The False Claims Act (31 U.S.C.A. § 3729 et seq.) is a federal law that allows people with knowledge of fraud
    committed against the federal government to file suit on behalf of the federal government to recover the wrongful
    proceeds of the fraud on behalf of the taxpayers of the United States.  Clients who file False Claims Act cases are
    often referred to as “whistle-blowers” or “insiders.”  Attorneys sometimes refer to them as qui tam Relators.  
    Usually, the fraud these clients know about is committed by the client’s own employer or someone with whom the
    client or client’s employer deals.  

    The False Claims Act was initially passed by Congress during the Civil War, when the government was being
    relentlessly bilked by fraudulent suppliers to the Union army.  The False Claims Act underwent substantial
    revisions in the 1980's.

    False Claims Act cases have unique procedural requirements.  The client who feels he or she may have a viable
    False Claims Act case should contact an attorney who is experienced in False Claims Act law immediately.  
    Unlike most cases, False Claims Act cases are filed “under seal” - i.e., in secret, so that the federal government
    (generally through the local United States Attorney’s Office) can have time to investigate the case’s merits.  If a
    case has potential, generally the government will seek, with the consent of the client (Relator)’s counsel, to extend
    the seal period so that a detailed investigation can be conducted.  At some point, the government must decide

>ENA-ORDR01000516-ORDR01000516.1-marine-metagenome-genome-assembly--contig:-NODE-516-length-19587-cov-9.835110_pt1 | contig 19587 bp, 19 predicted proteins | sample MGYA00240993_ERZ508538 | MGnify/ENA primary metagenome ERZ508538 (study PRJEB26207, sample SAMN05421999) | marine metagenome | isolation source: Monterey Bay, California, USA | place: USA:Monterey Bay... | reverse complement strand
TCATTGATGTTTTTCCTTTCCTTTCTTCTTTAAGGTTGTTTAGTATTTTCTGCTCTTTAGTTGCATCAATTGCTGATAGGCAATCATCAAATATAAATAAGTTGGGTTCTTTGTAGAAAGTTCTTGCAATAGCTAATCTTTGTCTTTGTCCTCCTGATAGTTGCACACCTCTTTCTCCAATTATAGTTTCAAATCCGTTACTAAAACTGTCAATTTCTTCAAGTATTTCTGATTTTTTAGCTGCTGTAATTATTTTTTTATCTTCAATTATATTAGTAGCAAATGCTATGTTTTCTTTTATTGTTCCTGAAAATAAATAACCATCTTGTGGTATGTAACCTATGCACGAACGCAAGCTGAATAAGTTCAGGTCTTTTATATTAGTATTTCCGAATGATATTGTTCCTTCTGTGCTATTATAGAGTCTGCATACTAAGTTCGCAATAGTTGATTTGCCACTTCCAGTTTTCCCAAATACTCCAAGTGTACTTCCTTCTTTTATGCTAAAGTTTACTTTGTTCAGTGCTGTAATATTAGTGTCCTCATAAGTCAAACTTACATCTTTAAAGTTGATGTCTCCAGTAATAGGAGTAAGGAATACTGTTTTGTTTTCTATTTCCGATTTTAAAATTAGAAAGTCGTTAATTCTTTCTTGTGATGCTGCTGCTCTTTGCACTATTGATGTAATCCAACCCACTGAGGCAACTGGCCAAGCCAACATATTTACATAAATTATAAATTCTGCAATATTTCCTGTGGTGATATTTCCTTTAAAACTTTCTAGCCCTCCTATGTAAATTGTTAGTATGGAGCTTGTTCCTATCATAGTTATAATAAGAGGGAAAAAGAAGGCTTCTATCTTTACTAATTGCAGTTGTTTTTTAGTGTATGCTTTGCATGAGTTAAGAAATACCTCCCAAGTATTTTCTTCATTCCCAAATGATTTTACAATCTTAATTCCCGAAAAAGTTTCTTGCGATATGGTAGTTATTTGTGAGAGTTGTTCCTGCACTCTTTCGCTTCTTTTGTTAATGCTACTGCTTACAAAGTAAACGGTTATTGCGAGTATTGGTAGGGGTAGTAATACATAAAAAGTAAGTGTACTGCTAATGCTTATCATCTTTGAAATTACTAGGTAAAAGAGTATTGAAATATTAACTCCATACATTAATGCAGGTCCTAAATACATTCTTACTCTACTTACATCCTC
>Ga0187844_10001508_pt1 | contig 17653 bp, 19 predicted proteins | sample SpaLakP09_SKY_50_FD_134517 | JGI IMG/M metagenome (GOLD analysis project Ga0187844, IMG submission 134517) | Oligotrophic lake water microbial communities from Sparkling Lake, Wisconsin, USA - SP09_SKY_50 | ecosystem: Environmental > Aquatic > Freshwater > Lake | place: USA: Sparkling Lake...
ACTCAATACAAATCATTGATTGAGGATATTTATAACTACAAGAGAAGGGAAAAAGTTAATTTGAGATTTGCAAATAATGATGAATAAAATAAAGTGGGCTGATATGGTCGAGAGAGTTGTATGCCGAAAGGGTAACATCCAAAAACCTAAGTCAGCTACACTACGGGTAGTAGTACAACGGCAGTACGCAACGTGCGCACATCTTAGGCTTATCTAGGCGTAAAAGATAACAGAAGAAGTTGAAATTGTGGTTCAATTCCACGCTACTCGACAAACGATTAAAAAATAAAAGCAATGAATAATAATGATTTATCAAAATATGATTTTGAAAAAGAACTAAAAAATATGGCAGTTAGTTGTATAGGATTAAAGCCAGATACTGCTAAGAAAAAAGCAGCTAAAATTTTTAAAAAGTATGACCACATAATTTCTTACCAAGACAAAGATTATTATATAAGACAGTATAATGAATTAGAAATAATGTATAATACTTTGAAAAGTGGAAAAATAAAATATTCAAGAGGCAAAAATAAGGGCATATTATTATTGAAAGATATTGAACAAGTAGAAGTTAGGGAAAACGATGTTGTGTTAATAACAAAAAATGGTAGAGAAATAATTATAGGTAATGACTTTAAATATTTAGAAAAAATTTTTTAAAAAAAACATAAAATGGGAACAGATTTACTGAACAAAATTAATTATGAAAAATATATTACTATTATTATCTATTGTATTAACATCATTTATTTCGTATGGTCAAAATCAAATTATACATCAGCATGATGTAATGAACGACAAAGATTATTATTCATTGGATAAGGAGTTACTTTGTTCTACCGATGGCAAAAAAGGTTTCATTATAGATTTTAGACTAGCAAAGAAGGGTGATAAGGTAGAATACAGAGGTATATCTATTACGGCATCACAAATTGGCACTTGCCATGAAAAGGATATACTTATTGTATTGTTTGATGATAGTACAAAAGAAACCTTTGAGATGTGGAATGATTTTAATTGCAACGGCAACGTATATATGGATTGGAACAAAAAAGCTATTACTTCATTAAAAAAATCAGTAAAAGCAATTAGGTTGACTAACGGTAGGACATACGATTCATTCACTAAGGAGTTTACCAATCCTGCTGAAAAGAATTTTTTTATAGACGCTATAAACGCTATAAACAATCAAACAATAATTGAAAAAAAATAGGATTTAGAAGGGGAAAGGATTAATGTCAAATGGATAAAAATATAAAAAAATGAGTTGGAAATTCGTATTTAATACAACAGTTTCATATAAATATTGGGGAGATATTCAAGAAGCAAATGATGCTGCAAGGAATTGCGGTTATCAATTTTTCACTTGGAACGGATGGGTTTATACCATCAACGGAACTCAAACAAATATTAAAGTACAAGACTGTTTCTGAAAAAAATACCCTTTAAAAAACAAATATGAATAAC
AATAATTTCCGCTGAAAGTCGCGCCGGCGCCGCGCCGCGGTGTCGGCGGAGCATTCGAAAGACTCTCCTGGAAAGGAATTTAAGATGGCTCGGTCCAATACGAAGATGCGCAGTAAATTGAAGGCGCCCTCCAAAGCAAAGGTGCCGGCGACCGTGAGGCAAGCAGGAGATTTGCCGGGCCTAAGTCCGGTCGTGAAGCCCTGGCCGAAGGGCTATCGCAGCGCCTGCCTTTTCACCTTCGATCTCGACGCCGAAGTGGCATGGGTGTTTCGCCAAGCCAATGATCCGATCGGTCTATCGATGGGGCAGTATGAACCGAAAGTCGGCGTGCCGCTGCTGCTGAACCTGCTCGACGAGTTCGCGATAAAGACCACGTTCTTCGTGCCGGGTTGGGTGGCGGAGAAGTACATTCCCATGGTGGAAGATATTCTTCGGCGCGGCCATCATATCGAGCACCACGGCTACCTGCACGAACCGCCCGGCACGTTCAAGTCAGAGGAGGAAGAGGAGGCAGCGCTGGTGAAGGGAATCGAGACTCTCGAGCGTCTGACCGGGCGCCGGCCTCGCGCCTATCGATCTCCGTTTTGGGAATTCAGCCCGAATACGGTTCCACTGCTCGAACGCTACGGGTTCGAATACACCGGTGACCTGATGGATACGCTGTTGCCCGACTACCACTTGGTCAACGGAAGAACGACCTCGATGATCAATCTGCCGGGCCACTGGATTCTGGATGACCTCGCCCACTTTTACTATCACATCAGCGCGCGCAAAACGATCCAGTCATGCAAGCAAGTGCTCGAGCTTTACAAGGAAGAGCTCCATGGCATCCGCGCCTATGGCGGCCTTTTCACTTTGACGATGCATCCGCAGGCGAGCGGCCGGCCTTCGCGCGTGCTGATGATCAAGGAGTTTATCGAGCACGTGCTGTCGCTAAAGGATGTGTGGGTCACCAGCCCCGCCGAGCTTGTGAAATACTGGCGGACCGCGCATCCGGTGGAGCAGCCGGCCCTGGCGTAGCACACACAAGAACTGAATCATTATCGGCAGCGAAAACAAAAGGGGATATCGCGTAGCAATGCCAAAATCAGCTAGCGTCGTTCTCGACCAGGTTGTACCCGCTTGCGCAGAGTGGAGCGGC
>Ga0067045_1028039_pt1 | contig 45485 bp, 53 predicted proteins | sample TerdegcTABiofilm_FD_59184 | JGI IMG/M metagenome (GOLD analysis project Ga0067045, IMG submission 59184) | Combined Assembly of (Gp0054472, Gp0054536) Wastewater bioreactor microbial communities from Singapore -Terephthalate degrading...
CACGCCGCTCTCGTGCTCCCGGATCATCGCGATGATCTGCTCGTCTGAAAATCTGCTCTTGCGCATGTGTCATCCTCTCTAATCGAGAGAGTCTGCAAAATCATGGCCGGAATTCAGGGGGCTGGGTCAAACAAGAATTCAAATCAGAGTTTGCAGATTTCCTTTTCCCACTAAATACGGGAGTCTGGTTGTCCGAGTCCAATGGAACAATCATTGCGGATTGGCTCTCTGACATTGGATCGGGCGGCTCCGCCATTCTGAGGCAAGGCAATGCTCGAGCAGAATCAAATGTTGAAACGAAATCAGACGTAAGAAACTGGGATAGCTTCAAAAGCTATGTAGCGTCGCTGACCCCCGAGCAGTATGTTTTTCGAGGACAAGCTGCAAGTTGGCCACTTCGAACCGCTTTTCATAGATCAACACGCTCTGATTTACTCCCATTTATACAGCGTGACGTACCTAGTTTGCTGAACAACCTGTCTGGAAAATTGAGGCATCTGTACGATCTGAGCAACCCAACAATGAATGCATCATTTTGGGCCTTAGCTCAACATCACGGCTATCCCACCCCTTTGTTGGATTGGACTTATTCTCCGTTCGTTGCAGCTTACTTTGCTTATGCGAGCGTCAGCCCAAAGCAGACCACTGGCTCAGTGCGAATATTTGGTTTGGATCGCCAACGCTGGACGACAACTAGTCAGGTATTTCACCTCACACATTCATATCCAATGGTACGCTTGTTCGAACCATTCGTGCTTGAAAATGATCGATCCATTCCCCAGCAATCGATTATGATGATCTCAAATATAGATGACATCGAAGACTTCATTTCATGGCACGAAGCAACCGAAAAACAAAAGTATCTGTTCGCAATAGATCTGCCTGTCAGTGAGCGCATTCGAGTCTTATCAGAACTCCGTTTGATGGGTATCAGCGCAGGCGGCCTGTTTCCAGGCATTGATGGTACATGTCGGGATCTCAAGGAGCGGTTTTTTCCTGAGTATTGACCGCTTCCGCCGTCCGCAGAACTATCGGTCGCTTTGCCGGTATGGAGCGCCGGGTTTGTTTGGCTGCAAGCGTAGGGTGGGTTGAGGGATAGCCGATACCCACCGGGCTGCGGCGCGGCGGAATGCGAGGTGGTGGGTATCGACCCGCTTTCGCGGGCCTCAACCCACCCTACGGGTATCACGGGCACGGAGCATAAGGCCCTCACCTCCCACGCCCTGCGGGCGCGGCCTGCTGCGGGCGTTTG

whether to “intervene” in the False Claims Act case filed by the Relator.  If the government chooses to intervene,
    then it will take charge of the prosecution of the case, and the Relator and his/her counsel will assist the
    government attorneys in prosecuting the matter.  Should the government decide not to intervene, then the Relator
    and his or her counsel must decide whether to continue with the case on a “non-intervened” basis - i.e., without
    the assistance of the government.  Non-intervened cases are far less likely to be successful than intervened ones.

    If a False Claims Act case is successful, the Relator receives a percentage of the proceeds of the lawsuit.  This
    percentage is often referred to as the “Relator’s share.”  The Relator’s share varies from case to case, and
    depends on statutory factors, such as whether the case is an intervened one, and the degree of assistance the
    Relator and his or her attorney provide to the government in prosecuting the case.

    False Claims Act law is complicated.  Few attorneys in the Midwest have experience in this type of law.  If you
    are a potential relator, please choose your attorney carefully, not just for your sake, but also for that of your
    fellow taxpayers!  
 "Thank you a million times
over for presenting at this
year's TAFEF conference.  
You did a wonderful job of
orchestrating an insightful
look in to §3730(h) [of the
False Claims Act].  Truly a
tough task!"

    Jeb W., Conference
    Chairman, Taxpayers     
    Against Fraud Education
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important decision and should not
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